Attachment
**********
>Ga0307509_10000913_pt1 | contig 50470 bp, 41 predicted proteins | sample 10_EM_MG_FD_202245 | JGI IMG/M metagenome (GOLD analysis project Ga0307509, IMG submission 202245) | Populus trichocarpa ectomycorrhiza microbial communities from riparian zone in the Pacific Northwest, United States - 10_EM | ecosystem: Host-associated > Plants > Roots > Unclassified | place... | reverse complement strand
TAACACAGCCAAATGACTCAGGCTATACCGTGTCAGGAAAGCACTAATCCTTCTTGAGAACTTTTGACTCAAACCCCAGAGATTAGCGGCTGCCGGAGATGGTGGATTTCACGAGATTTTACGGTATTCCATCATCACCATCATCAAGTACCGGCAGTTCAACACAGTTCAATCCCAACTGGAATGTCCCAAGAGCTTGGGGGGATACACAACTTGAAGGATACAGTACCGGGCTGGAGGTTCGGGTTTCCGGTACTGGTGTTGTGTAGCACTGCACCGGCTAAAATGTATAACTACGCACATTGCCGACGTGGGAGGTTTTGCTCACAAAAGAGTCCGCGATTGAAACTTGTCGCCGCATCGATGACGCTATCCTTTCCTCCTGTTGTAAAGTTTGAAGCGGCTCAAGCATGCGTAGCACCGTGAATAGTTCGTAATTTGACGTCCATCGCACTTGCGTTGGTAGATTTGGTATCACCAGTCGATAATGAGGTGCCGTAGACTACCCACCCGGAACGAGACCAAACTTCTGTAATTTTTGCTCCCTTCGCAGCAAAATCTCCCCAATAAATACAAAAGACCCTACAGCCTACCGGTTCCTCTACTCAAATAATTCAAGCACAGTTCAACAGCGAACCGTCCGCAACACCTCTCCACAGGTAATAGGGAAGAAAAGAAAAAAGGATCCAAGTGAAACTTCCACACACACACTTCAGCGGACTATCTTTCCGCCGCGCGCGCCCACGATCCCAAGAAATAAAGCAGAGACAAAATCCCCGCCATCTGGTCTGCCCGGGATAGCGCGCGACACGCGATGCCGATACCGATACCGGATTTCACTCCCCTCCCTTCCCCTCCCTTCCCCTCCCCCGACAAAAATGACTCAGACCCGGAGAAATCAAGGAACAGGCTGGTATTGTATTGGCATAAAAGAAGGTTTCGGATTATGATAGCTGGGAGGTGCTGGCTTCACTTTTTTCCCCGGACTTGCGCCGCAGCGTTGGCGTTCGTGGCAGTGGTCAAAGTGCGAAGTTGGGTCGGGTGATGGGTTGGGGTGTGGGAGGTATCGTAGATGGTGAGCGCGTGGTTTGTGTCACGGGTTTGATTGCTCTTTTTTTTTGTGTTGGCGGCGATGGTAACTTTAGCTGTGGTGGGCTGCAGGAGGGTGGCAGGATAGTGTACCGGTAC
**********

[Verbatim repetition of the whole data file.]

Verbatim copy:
>Ga0307509_10000913_pt1 | contig 50470 bp, 41 predicted proteins | sample 10_EM_MG_FD_202245 | JGI IMG/M metagenome (GOLD analysis project Ga0307509, IMG submission 202245) | Populus trichocarpa ectomycorrhiza microbial communities from riparian zone in the Pacific Northwest, United States - 10_EM | ecosystem: Host-associated > Plants > Roots > Unclassified | place... | reverse complement strand
TAACACAGCCAAATGACTCAGGCTATACCGTGTCAGGAAAGCACTAATCCTTCTTGAGAACTTTTGACTCAAACCCCAGAGATTAGCGGCTGCCGGAGATGGTGGATTTCACGAGATTTTACGGTATTCCATCATCACCATCATCAAGTACCGGCAGTTCAACACAGTTCAATCCCAACTGGAATGTCCCAAGAGCTTGGGGGGATACACAACTTGAAGGATACAGTACCGGGCTGGAGGTTCGGGTTTCCGGTACTGGTGTTGTGTAGCACTGCACCGGCTAAAATGTATAACTACGCACATTGCCGACGTGGGAGGTTTTGCTCACAAAAGAGTCCGCGATTGAAACTTGTCGCCGCATCGATGACGCTATCCTTTCCTCCTGTTGTAAAGTTTGAAGCGGCTCAAGCATGCGTAGCACCGTGAATAGTTCGTAATTTGACGTCCATCGCACTTGCGTTGGTAGATTTGGTATCACCAGTCGATAATGAGGTGCCGTAGACTACCCACCCGGAACGAGACCAAACTTCTGTAATTTTTGCTCCCTTCGCAGCAAAATCTCCCCAATAAATACAAAAGACCCTACAGCCTACCGGTTCCTCTACTCAAATAATTCAAGCACAGTTCAACAGCGAACCGTCCGCAACACCTCTCCACAGGTAATAGGGAAGAAAAGAAAAAAGGATCCAAGTGAAACTTCCACACACACACTTCAGCGGACTATCTTTCCGCCGCGCGCGCCCACGATCCCAAGAAATAAAGCAGAGACAAAATCCCCGCCATCTGGTCTGCCCGGGATAGCGCGCGACACGCGATGCCGATACCGATACCGGATTTCACTCCCCTCCCTTCCCCTCCCTTCCCCTCCCCCGACAAAAATGACTCAGACCCGGAGAAATCAAGGAACAGGCTGGTATTGTATTGGCATAAAAGAAGGTTTCGGATTATGATAGCTGGGAGGTGCTGGCTTCACTTTTTTCCCCGGACTTGCGCCGCAGCGTTGGCGTTCGTGGCAGTGGTCAAAGTGCGAAGTTGGGTCGGGTGATGGGTTGGGGTGTGGGAGGTATCGTAGATGGTGAGCGCGTGGTTTGTGTCACGGGTTTGATTGCTCTTTTTTTTTGTGTTGGCGGCGATGGTAACTTTAGCTGTGGTGGGCTGCAGGAGGGTGGCAGGATAGTGTACCGGTAC